7. Wine is great, but don’t forget to bring water and sunscreen.  Seriously, you’ll regret it if you do.


Your turn: What are your favorite tips for attending the Charlotte Symphony Pops?

CSO Performs Handel’s Messiah

Oratorios singers practice Handel's MessiahThe holiday season is a time for traditions: baking sugar cookies using mom’s special recipe, buying that one new ornament to add to your collection, having a gingerbread house decorating contest with the entire family. For many classical music lovers, attending a performance of Handel’s Messiah is one of those traditions.  Lucky for them, on December 12th at 7:30pm, the Charlotte Symphony Orchestra, along with the Oratorio Singers of Charlotte, is presenting its annual performance of this holiday masterpiece.

“Messiah is one of the most special compositions ever conceived,” says Scott Allen Jarrett, the Director of Choruses and Assistant Director for the CSO. Jarrett is in awe of Handel’s work, which makes the job of giving new life to the piece each year easy for him. When asked how he accomplishes this task, he says it’s a matter of finding new meaning: “We have to engage this text in a different way. ‘And the glory of the Lord shall be revealed.’ Well, what is the glory? Who is the glory?” He asks his singers to turn off their “autopilot” and think about what the words they are voicing really mean. The decades’ worth of Messiah performance dates scribbled on the chorus folders are testament to the Jarrett’s ability (and to those before him) to make this familiar music fresh. The performers keep coming back.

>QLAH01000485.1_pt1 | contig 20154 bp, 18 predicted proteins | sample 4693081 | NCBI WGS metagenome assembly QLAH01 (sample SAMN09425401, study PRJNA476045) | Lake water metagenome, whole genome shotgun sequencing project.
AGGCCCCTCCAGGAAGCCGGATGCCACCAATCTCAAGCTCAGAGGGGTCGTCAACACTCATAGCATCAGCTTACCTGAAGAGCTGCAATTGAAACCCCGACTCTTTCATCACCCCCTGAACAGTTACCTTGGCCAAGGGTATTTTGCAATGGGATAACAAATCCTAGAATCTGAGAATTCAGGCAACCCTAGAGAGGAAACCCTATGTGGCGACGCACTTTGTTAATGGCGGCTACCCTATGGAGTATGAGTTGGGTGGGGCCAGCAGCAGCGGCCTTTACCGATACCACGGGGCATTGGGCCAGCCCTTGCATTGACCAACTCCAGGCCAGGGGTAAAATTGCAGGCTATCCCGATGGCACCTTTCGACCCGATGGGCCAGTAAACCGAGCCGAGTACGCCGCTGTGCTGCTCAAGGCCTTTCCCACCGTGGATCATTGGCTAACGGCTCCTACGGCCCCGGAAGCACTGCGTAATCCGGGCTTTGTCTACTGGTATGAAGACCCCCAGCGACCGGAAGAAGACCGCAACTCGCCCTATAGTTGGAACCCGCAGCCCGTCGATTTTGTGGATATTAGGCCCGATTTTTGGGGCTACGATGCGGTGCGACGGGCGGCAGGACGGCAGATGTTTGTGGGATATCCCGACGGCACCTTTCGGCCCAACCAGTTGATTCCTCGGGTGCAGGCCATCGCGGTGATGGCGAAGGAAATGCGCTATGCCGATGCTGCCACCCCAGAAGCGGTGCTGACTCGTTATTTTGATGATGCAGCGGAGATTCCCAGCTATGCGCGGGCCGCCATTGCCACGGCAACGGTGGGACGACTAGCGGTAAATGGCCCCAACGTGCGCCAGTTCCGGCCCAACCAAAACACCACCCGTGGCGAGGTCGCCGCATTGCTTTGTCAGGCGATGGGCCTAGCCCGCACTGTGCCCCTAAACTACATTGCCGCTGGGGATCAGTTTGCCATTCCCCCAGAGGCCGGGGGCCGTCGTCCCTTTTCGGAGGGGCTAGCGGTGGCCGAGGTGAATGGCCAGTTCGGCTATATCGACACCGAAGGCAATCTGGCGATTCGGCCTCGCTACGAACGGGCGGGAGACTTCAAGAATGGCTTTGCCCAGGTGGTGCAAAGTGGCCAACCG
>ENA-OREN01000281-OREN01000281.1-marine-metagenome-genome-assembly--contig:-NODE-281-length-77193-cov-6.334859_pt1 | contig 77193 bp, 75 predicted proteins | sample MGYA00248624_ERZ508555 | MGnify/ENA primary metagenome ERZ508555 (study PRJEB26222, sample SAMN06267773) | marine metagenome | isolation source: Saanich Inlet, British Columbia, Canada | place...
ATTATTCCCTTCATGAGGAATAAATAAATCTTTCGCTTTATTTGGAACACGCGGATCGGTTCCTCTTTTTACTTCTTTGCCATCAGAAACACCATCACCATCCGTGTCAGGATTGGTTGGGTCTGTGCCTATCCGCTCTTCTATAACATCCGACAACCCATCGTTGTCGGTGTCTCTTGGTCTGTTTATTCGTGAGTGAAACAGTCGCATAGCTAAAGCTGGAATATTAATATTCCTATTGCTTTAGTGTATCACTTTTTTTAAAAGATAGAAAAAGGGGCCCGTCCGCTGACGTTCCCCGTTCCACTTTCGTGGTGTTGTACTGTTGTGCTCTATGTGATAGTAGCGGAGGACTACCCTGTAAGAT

In Jarrett’s understanding, the yearly performances of Messiah act as a framework for life. “To me, [each performance] is a point of the year to measure one’s life. Every year, we can measure our lives, our gains, our losses, in the image of the story. The story does not change, but we do.” Conducting the Messiah becomes a very personal experience for this retrospective musician.

Jarrett has one piece of advice to impart on those of you attending the concert on Wednesday night: “I would say to a listener, first time or thirtieth time listener, listen with great openness, listen as if you’ve never heard the story before.”

Visit for information on the soloists, songs, and tickets.

Our Own Warren-Green to Conduct at Royal Wedding

Christopher Warren-Green 2.jpgThe Charlotte Symphony’s Music Director, Christopher Warren-Green, has been tapped to conduct the Royal Wedding of Prince William and Kate Middleton. Today, St. James’s Palace announced that he will lead the London Chamber Orchestra at the ceremony which takes place April 29, 2011. This is great news for Christopher Warren-Green and for Charlotte as well – a great connection (or is that connexion?) between Queen City and Queen.
Warren-Green is in London at the moment, no doubt hammering out some of the details of the Big Day, but he’s scheduled to return to Charlotte soon, and when he does, I hope to get a few minutes in the studio to talk to him about this exciting news. So stay tuned.
A copy of the official press follows.